World Changing Education

  • #UKEdChat session 577
  • Should schools teach activism skills?
  • Teachers often feel uncomfortable teaching about the issues and protests.
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Many of the frustrations of life stem from feeling powerless. At the time of posting the UN COP26 Climate summit is being held in Glasgow and many scientist have commented that much more change is needed, and UK Prime Minister has spoken anger from the population if progress isn’t made. Along with any high profile international political gathering, people have gather in large numbers to protest/support various positions which they hope will bring about change in their desired direction.

A good education has the ability to change the life for the learner. Whether education provides the tools to allow learners to activity make the world a better place is less clear. Schools sometimes value conformity over questioning, standing in line over standing up to issues and injustices. With the possible exceptional mention of women’s suffrage as part of the study to the war years, protests and struggles against injustice are rarely taught in UK schools. Activism is not usually on the school curriculum, beyond making a nice small poster about a problem or our collective doom.

Debate has a long tradition in the education system, and many education intuitions how renowned debating societies. Where is the line between rhetoric and activism?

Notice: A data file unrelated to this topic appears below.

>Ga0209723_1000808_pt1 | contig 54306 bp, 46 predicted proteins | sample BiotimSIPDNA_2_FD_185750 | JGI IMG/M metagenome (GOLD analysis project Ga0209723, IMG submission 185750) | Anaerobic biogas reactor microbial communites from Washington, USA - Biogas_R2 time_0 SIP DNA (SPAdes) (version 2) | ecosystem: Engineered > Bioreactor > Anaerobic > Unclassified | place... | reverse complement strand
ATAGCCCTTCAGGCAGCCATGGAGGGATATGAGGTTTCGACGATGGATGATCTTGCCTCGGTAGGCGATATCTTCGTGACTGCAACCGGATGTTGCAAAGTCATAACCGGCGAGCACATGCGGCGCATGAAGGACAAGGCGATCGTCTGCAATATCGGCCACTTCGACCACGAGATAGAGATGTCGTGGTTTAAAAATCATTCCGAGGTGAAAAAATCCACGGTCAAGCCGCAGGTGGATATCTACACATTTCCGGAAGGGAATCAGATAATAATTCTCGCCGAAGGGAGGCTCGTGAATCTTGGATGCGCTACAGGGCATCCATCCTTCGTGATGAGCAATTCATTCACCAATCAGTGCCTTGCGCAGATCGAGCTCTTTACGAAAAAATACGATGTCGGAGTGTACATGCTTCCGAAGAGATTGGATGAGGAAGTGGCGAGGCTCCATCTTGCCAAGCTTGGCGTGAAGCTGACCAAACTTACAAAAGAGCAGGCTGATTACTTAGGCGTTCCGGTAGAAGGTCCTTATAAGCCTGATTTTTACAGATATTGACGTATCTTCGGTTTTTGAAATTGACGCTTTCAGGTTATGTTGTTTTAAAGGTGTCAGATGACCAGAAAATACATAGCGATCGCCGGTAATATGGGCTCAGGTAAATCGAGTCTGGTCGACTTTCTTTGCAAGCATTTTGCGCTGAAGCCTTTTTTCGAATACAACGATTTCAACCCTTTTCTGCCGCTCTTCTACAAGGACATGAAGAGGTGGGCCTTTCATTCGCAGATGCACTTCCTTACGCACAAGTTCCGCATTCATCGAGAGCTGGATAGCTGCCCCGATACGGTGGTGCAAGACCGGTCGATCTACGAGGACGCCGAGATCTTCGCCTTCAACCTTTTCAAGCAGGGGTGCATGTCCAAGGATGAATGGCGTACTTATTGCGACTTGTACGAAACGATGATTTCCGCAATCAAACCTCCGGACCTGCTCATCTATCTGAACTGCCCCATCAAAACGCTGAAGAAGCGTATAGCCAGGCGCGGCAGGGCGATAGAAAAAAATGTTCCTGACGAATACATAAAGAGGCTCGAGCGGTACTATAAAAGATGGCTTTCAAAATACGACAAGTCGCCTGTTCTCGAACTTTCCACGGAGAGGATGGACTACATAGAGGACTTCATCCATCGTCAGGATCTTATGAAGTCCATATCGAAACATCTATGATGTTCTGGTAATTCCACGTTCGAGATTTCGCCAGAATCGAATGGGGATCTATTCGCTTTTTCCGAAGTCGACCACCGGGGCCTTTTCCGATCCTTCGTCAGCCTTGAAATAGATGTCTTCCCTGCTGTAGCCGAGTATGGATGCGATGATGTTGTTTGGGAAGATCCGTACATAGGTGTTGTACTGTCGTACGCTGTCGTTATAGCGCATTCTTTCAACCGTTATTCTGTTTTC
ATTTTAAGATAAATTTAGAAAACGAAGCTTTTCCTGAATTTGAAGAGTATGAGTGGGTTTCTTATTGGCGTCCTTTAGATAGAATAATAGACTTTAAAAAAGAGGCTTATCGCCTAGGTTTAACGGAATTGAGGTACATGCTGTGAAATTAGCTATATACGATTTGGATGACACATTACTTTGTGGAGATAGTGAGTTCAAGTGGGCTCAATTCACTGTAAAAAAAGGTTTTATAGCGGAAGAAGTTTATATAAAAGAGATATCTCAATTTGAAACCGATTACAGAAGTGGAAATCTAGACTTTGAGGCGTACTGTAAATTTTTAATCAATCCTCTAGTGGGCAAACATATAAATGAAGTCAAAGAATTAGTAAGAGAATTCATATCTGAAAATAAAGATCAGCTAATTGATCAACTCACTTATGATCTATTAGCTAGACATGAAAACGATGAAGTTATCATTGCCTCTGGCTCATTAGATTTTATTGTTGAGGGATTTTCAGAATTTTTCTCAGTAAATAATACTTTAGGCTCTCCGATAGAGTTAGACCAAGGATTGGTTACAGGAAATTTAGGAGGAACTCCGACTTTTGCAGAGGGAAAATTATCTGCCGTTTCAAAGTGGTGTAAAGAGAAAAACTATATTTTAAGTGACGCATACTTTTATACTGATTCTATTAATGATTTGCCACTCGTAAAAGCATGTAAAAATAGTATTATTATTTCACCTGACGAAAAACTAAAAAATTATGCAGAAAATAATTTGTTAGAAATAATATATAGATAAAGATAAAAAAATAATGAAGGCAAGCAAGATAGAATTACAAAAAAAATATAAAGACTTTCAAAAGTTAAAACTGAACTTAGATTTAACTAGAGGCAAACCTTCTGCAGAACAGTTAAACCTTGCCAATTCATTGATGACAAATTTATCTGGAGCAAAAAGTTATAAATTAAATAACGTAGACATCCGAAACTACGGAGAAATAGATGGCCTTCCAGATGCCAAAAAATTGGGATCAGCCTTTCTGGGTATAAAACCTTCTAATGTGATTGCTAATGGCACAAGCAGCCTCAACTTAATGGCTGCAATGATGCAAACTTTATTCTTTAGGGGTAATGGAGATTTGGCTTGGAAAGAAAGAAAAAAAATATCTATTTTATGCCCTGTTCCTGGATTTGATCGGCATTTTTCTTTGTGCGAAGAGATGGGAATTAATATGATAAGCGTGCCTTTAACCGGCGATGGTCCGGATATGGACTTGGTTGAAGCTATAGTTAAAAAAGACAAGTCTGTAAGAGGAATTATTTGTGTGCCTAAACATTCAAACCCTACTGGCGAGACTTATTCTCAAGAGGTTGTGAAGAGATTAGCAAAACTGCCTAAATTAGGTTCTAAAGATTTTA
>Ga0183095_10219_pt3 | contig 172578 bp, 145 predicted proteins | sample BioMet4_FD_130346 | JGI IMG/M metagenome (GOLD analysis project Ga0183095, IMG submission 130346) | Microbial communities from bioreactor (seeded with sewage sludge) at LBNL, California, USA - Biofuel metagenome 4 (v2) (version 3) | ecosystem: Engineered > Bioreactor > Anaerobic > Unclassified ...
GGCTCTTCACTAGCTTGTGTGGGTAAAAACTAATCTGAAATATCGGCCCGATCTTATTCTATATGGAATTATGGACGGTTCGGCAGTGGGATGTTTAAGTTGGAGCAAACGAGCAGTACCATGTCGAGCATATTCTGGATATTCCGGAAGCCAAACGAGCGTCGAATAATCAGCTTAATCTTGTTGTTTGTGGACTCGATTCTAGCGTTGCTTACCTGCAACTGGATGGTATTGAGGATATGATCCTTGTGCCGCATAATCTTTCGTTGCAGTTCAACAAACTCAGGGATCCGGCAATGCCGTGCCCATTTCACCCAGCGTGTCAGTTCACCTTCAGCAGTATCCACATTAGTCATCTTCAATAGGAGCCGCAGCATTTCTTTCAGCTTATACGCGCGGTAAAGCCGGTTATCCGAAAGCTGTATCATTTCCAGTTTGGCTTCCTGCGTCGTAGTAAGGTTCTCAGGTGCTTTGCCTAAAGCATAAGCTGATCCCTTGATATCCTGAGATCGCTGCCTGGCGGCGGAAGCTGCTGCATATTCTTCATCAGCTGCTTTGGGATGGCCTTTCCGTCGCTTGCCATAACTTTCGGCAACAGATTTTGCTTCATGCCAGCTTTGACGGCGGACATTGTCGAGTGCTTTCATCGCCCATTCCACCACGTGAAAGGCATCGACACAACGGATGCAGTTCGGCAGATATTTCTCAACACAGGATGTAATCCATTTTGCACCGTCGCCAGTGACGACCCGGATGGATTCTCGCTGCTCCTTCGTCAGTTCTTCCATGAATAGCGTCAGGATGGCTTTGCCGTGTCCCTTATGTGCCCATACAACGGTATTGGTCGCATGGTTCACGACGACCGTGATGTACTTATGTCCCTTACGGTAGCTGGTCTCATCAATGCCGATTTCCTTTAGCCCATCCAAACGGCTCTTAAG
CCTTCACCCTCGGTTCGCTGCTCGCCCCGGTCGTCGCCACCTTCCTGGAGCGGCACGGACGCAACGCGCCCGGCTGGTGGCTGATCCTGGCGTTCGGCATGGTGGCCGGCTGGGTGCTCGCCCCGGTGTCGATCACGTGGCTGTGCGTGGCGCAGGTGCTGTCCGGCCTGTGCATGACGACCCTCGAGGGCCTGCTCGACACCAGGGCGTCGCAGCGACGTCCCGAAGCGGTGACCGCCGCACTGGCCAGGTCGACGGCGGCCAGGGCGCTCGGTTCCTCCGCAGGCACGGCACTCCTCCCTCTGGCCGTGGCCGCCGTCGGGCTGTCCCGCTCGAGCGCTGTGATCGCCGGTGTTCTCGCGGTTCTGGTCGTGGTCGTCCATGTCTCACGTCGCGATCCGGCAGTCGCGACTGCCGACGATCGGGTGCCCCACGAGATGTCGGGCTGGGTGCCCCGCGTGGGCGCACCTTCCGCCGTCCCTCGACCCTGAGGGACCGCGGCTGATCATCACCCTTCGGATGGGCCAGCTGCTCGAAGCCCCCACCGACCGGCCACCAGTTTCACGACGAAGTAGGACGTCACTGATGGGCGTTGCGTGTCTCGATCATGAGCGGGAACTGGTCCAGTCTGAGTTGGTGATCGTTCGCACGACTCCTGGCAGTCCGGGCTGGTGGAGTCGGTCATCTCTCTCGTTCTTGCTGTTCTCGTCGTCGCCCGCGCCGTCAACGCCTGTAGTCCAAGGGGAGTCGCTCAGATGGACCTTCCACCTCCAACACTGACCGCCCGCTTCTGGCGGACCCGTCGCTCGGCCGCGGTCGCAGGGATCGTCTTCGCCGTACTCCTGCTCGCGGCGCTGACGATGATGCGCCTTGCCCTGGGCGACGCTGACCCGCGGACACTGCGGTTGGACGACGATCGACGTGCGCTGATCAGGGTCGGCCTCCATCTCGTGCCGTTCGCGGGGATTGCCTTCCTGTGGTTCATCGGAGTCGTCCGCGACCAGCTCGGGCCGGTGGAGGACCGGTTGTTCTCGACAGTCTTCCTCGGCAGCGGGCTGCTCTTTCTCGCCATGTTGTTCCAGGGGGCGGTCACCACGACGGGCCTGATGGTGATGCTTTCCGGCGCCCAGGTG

Many people will think that saving the world should be an extra curricular activity. Many teachers and parents of learners will think that schools and politics do not mix. But should schools equip learners with the activist skills stripped of the politics, which they can then take in any direction they wish? Is this even possible?

In this #UKEdChat session, which took place on Thursday 4th November 2021 at 8pm(UK), we discussed whether schools do enough to highlight key issues of the day, whether school teach skills to weigh evidence, whether schools should support and even encourage activism, and what skills schools currently teach and could teach to help the next generation of thinkers and activists.

Questions

  1. What mechanisms exist in schools to allow pupil voice and views to be heard and acted upon?
  2. Do schools do a good enough job of highlighting issues of the day? How could this be improved?
  3. How do / could you teach skills to evaluate evidence in your subject area?
  4. Should schools support pupil activism? Why (not)? If so, what should schools do?
  5. Should schools actively teach activism skills? Why (not), and if so, how?
  6. What is the role of technology in helping inform learners about world issues and current affairs?
  7. What would a world changing education look like to you?
  8. What one message from you do you hope your learners will reminder to make the world a better place?

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About @ICTmagic 754 Articles
Martin Burrett is the editor of our popular UKEdMagazine, along with curating resources in the ICTMagic section, and free resources for teachers on UKEd.Directory

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